The Hendrickses looked but didn't find a center that duplicated their vision. It was apparent that there was a vacuum waiting to be filled. They called the state Department of Human Resources to find out the requirements for operating a center. They learned that the state regulations were unbelievably detailed, specifying not only how many teachers were needed (one for every six infants under the age of three), but the number of soft toys and sizes of balls that must be available for play.

The extent and expense of meeting such mandates was daunting. But another tidbit of information lightened their mood: a closed elementary school might be available as a site.

It was the old Thomas Furnace School, built to serve the mostly black community that grew up around a now abandoned steel mill. The Birmingham Board of Education was willing to charge them a mere $400 a month to lease the building. They were happy to have a tenant who would use the building for educational purposes, and would include in the lease an option to buy.

Despite its affordability, the Hendrickses were apprehensive, since the Thomas Furnace School isn't easy to find if you don't live in the neighborhood. But Gaynell looked on the positive side: "Parents will travel great distances to make sure their children are getting quality care. Although the school was not in a great neighborhood, it was easily accessible from most of the routes blacks in more affluent areas would take to work."

Deciding to go for it was easy, but getting financing was not. "We knew that starting a day care with no prior history of experience in that area was something a bank would not look favorably at," says Gaynell. So, the couple used personal savings and credit cards to come up with $20,000 to pay for new equipment, fresh paint, flowers, a security system, even salaries and insurance for the first months of operation. The Hendrickses also did a lot of talking to vendors, begging their indulgence until they could be paid. And they made a point of working with other small businesses, establishing relationships that benefited both parties.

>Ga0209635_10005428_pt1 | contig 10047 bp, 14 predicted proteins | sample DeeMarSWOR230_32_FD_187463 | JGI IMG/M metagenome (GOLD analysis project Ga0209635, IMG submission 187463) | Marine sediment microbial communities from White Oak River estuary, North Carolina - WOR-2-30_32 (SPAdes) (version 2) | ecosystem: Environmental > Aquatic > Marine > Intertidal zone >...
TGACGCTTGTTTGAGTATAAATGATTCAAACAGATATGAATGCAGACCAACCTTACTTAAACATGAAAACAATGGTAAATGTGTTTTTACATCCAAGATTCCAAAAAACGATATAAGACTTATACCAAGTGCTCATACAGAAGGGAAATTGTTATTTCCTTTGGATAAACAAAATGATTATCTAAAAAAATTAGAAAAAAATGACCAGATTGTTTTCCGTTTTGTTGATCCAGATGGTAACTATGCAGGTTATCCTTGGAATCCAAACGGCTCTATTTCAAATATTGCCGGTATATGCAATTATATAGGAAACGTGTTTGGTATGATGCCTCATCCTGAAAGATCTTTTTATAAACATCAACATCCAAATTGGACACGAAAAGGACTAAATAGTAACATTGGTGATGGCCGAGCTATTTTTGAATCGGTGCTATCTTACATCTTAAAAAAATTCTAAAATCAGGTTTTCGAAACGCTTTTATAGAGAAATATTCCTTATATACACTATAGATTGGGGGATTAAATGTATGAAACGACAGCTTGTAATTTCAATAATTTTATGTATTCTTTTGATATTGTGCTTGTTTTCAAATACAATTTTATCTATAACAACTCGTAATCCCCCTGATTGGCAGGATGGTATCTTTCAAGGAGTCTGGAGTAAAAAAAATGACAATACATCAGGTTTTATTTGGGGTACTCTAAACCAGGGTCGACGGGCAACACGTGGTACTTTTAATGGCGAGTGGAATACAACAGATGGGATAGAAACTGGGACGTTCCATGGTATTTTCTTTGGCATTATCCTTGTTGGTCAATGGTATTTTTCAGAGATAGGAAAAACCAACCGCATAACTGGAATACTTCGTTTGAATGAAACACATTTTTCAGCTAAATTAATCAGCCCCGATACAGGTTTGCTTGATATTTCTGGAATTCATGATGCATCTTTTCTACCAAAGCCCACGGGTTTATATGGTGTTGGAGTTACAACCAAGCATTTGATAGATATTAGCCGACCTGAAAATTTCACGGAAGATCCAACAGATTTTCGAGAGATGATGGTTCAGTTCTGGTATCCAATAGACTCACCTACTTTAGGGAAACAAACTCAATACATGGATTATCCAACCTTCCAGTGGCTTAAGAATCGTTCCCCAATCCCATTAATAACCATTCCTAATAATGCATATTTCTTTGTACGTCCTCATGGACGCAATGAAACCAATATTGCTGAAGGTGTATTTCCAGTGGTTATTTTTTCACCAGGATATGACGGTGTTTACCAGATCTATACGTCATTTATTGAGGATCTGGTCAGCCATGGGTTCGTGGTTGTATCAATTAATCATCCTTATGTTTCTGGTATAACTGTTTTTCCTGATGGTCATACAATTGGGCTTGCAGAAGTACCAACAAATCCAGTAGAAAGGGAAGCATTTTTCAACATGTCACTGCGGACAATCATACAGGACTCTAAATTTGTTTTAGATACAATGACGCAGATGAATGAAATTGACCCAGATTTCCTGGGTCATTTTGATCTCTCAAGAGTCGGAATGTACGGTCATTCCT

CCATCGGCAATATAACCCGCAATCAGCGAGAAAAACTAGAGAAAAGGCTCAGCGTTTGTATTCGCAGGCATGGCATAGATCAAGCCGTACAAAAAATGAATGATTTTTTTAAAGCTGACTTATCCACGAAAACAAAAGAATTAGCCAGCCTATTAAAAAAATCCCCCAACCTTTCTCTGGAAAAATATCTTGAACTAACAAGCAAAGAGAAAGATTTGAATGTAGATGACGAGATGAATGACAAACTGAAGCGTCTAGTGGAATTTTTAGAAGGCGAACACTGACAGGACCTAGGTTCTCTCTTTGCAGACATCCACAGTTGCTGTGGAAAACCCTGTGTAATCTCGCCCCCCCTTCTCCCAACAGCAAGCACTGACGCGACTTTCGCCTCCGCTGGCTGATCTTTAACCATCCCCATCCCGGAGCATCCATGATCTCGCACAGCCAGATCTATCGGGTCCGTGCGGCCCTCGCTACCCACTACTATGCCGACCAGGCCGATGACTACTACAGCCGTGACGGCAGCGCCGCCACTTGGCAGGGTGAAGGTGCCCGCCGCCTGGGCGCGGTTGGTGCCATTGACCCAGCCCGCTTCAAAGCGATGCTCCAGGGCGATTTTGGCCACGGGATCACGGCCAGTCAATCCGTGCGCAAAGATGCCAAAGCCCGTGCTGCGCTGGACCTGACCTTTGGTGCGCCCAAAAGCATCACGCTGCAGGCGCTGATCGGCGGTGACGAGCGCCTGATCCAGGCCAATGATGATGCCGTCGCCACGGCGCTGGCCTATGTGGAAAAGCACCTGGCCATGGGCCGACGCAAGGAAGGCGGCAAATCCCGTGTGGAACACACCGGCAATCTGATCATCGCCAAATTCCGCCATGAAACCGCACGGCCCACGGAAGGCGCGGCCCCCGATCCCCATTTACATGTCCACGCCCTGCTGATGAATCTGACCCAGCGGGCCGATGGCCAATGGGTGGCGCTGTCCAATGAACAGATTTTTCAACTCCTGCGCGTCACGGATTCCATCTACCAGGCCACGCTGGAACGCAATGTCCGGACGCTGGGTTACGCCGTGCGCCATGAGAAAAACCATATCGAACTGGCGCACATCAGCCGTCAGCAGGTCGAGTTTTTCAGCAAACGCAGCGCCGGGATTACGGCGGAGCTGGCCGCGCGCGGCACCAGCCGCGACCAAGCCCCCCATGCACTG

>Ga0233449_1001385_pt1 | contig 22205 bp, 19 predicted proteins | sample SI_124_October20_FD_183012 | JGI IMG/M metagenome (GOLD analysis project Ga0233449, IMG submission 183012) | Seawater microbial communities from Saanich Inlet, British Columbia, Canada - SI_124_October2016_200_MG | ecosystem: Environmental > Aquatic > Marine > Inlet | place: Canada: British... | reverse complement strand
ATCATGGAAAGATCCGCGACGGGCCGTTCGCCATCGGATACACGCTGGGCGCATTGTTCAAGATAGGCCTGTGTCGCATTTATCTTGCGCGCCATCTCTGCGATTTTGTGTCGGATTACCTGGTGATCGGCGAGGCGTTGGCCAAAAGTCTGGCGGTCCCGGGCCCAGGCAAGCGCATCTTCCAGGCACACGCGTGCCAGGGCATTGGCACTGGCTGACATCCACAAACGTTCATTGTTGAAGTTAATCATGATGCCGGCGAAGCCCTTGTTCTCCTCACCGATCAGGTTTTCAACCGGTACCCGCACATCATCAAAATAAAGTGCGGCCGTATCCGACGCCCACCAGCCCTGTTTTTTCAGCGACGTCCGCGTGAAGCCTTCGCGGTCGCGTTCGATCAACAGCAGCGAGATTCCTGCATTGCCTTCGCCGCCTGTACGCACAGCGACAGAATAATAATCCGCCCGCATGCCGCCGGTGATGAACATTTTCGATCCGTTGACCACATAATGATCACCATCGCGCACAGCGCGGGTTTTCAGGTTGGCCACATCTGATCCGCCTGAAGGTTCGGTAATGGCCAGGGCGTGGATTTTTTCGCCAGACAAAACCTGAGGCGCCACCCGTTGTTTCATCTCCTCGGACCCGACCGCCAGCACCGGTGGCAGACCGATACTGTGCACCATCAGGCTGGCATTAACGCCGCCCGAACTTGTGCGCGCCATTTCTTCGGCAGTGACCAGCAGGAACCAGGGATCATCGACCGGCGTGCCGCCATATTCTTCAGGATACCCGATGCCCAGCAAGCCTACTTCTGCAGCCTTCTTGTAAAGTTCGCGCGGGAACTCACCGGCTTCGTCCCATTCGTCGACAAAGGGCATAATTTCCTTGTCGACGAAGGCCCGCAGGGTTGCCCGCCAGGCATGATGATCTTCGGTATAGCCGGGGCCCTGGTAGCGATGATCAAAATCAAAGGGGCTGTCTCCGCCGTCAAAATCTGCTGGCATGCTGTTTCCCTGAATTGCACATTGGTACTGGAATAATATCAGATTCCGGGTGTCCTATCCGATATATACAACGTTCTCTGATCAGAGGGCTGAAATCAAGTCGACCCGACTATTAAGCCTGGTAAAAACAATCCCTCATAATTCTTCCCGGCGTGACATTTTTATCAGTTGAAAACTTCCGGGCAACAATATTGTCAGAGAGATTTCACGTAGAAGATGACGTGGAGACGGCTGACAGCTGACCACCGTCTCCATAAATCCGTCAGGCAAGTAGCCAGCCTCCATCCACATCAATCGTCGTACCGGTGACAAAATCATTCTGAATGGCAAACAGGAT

One such outfit is Factory Warehouse, a discount supplier of everything from cots to toys to carpets. Owner Rodney Smith credits the Hendrickses with fueling his company's growth. "They started out spending maybe $100 or $200 per month. Now they buy $15,000 to $20,000 a year from us. They've told other day cares, and now they buy from us," Smith says. "We owe a lot to them. Of course, we give them discounts."

The Wee Care Academy name was Gaynell's idea. The motto, "We care about the care of your child," was the brainchild of their then-12-year-old daughter Daagye. Her father came up with the company logo, a circle with a heart; inside the heart is an Akwaaba doll, the Ghanaian symbol for welcome."

The center opened in March 1988, three quarters into the school year, which is generally considered a bad time. There were six students, including the Hendrickses' twins. Unfazed, Gaynell and Elias seized the time to improve their product. They carefully studied the early childhood education techniques of a University of Alabama professor, Dr. Paul Weisberg, who took a personal interest in their plans. "We worked on our strategy for the fall," recalls Gaynell. "We worked on our academic program, attended workshops, started trying to find quality teachers who could do what we wanted."

The next step was to get the word out. Gaynell wrote her own ad copy and, for about $1,200, purchased well-planned time slots on local radio during the pre- and post-school rush hours. "My target was the working moms, dropping their kids off and picking them up, hopefully, from a place they were not very satisfied with," she says. "We knew our market would primarily be black because of the location of the center."

The 30- and 60-second ads began running just before the start of the school year, in August 1988. Instead of hiring an announcer, Gaynell read them herself: "Are you satisfied with your present day-care situation? Is your center clean? Does it have culturally stimulating activities and trips? Does it teach a foreign language, piano, ballet? If not, you need to call Wee Care Academy!"

The response was tremendous. By 8:30 a.m., the phone was ringing off the hook, Gaynell recalls. Women claimed they could tell she was a real mother, not some radio announcer reading ad copy. In September, Wee Care's Akwaaba doll welcomed 40 children, more than the Hendrickses anticipated.